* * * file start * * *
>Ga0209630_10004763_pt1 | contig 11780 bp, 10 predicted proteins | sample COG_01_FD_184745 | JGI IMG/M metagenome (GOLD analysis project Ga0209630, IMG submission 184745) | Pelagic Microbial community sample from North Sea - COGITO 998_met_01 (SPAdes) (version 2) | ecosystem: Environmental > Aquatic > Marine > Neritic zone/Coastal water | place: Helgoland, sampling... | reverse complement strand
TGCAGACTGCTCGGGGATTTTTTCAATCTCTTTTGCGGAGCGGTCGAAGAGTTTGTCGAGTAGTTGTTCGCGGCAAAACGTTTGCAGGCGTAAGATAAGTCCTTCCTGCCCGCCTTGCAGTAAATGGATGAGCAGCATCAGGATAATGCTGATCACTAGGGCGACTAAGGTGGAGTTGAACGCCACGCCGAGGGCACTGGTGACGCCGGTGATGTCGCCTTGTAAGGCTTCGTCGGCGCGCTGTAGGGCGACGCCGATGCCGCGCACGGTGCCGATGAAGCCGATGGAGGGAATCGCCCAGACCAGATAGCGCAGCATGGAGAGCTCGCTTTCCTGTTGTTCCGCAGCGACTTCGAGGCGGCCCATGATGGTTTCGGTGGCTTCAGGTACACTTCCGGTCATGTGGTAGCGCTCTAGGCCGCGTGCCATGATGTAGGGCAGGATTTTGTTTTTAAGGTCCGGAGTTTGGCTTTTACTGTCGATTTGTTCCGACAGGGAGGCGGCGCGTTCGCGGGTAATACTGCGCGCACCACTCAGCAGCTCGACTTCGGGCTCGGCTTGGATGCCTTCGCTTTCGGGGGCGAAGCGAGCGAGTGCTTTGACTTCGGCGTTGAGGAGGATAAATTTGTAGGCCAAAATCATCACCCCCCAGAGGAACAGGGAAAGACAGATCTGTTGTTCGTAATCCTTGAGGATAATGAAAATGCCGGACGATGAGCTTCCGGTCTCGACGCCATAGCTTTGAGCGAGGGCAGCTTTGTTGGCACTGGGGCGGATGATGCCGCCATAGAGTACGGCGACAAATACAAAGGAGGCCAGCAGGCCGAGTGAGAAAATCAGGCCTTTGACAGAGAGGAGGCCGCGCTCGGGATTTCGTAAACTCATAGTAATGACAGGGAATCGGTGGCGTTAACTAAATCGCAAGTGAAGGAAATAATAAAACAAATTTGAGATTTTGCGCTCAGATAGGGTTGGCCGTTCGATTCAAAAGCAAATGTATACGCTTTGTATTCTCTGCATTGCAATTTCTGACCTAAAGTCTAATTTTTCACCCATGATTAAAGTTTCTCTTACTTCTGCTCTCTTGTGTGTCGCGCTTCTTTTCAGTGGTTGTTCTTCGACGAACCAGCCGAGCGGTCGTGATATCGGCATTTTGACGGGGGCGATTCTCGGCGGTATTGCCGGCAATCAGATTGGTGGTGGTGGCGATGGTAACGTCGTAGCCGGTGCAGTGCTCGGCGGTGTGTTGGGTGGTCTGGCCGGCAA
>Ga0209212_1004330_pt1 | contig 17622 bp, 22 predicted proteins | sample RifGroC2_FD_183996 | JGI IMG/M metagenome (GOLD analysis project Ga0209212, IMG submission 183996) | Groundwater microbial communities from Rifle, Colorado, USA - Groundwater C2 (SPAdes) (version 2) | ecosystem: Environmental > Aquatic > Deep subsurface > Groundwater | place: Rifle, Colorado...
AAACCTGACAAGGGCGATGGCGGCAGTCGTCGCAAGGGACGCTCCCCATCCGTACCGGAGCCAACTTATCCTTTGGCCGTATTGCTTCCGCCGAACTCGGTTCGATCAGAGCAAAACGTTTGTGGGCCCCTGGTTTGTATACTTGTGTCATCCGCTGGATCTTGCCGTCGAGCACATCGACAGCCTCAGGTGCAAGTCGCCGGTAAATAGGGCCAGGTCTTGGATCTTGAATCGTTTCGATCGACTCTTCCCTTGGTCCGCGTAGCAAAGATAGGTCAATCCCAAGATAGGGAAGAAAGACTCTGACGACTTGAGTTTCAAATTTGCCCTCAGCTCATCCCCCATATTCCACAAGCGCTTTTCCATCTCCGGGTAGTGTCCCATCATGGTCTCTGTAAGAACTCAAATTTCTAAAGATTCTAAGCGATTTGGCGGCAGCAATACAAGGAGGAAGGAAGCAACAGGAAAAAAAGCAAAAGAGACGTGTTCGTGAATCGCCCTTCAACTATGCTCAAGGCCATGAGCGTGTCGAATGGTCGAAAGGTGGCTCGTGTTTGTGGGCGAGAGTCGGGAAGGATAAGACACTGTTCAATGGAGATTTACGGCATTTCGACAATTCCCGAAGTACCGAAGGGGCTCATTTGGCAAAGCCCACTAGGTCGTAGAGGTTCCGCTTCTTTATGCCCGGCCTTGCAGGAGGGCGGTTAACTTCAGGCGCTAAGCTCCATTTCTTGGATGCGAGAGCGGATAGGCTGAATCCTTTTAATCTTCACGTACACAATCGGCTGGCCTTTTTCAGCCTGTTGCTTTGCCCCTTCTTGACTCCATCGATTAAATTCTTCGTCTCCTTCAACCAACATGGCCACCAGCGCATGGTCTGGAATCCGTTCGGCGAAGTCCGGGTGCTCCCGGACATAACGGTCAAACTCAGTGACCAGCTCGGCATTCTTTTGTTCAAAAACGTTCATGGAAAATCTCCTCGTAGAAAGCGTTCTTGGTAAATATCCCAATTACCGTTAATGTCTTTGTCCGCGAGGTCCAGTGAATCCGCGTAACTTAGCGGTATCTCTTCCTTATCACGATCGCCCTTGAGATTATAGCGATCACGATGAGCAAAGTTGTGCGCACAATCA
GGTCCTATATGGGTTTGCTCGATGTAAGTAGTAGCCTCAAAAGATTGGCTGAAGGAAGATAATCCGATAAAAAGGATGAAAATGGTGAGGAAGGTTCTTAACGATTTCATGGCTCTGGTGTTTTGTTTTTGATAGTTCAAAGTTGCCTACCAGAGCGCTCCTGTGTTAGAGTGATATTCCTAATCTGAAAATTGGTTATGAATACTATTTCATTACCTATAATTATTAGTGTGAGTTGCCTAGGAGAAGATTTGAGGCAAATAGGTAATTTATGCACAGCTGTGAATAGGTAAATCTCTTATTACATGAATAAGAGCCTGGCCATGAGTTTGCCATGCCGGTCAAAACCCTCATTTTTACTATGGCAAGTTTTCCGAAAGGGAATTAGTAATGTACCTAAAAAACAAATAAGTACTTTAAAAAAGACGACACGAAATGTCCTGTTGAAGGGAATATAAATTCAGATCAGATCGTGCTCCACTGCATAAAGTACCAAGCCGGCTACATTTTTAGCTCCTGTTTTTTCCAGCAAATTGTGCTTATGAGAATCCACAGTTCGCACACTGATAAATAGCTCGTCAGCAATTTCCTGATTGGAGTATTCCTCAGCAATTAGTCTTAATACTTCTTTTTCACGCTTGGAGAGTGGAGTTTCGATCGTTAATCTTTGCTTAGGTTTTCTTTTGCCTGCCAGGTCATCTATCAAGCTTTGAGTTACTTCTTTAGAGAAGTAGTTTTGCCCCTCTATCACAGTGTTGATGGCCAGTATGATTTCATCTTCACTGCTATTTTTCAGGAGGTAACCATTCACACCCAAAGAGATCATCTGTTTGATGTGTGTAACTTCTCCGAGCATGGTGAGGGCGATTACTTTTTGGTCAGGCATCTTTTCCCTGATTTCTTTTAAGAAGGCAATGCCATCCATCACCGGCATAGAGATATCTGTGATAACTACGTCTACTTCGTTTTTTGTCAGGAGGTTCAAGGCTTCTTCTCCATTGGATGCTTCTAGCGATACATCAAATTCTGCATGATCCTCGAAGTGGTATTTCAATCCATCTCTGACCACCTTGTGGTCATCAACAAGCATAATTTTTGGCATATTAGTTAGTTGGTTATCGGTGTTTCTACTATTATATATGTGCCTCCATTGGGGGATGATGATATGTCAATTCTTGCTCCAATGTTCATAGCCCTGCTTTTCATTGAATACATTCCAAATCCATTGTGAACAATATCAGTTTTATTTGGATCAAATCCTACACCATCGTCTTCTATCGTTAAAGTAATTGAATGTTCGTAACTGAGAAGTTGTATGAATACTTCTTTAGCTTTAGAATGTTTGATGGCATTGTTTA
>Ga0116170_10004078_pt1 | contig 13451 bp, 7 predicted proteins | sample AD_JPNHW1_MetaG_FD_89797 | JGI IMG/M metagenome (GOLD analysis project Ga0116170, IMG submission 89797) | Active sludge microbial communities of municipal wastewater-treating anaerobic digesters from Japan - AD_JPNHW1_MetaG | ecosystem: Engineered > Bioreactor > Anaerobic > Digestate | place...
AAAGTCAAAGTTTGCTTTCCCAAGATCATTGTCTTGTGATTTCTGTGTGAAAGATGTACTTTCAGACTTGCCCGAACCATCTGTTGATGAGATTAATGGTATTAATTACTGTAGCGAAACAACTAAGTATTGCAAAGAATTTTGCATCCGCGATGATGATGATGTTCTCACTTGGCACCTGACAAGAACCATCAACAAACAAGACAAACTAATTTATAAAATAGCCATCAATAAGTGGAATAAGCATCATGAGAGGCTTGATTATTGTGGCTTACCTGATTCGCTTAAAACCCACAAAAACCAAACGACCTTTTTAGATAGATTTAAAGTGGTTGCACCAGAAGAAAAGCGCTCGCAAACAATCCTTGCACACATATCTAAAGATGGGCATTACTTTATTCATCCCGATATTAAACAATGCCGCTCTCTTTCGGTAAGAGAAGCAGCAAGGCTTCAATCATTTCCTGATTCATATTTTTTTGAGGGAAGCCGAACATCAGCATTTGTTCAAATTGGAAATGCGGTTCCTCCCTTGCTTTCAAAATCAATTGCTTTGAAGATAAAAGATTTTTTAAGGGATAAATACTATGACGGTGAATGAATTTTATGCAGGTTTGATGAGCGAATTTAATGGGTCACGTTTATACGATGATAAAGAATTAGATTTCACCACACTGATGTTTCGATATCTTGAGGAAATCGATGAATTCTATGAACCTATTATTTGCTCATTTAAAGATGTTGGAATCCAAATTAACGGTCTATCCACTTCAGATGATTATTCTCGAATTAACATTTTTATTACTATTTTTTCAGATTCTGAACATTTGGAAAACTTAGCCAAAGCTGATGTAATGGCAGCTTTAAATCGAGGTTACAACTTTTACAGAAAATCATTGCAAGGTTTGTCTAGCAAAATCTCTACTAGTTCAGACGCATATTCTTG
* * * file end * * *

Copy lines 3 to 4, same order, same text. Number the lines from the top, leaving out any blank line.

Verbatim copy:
>Ga0209212_1004330_pt1 | contig 17622 bp, 22 predicted proteins | sample RifGroC2_FD_183996 | JGI IMG/M metagenome (GOLD analysis project Ga0209212, IMG submission 183996) | Groundwater microbial communities from Rifle, Colorado, USA - Groundwater C2 (SPAdes) (version 2) | ecosystem: Environmental > Aquatic > Deep subsurface > Groundwater | place: Rifle, Colorado...
AAACCTGACAAGGGCGATGGCGGCAGTCGTCGCAAGGGACGCTCCCCATCCGTACCGGAGCCAACTTATCCTTTGGCCGTATTGCTTCCGCCGAACTCGGTTCGATCAGAGCAAAACGTTTGTGGGCCCCTGGTTTGTATACTTGTGTCATCCGCTGGATCTTGCCGTCGAGCACATCGACAGCCTCAGGTGCAAGTCGCCGGTAAATAGGGCCAGGTCTTGGATCTTGAATCGTTTCGATCGACTCTTCCCTTGGTCCGCGTAGCAAAGATAGGTCAATCCCAAGATAGGGAAGAAAGACTCTGACGACTTGAGTTTCAAATTTGCCCTCAGCTCATCCCCCATATTCCACAAGCGCTTTTCCATCTCCGGGTAGTGTCCCATCATGGTCTCTGTAAGAACTCAAATTTCTAAAGATTCTAAGCGATTTGGCGGCAGCAATACAAGGAGGAAGGAAGCAACAGGAAAAAAAGCAAAAGAGACGTGTTCGTGAATCGCCCTTCAACTATGCTCAAGGCCATGAGCGTGTCGAATGGTCGAAAGGTGGCTCGTGTTTGTGGGCGAGAGTCGGGAAGGATAAGACACTGTTCAATGGAGATTTACGGCATTTCGACAATTCCCGAAGTACCGAAGGGGCTCATTTGGCAAAGCCCACTAGGTCGTAGAGGTTCCGCTTCTTTATGCCCGGCCTTGCAGGAGGGCGGTTAACTTCAGGCGCTAAGCTCCATTTCTTGGATGCGAGAGCGGATAGGCTGAATCCTTTTAATCTTCACGTACACAATCGGCTGGCCTTTTTCAGCCTGTTGCTTTGCCCCTTCTTGACTCCATCGATTAAATTCTTCGTCTCCTTCAACCAACATGGCCACCAGCGCATGGTCTGGAATCCGTTCGGCGAAGTCCGGGTGCTCCCGGACATAACGGTCAAACTCAGTGACCAGCTCGGCATTCTTTTGTTCAAAAACGTTCATGGAAAATCTCCTCGTAGAAAGCGTTCTTGGTAAATATCCCAATTACCGTTAATGTCTTTGTCCGCGAGGTCCAGTGAATCCGCGTAACTTAGCGGTATCTCTTCCTTATCACGATCGCCCTTGAGATTATAGCGATCACGATGAGCAAAGTTGTGCGCACAATCA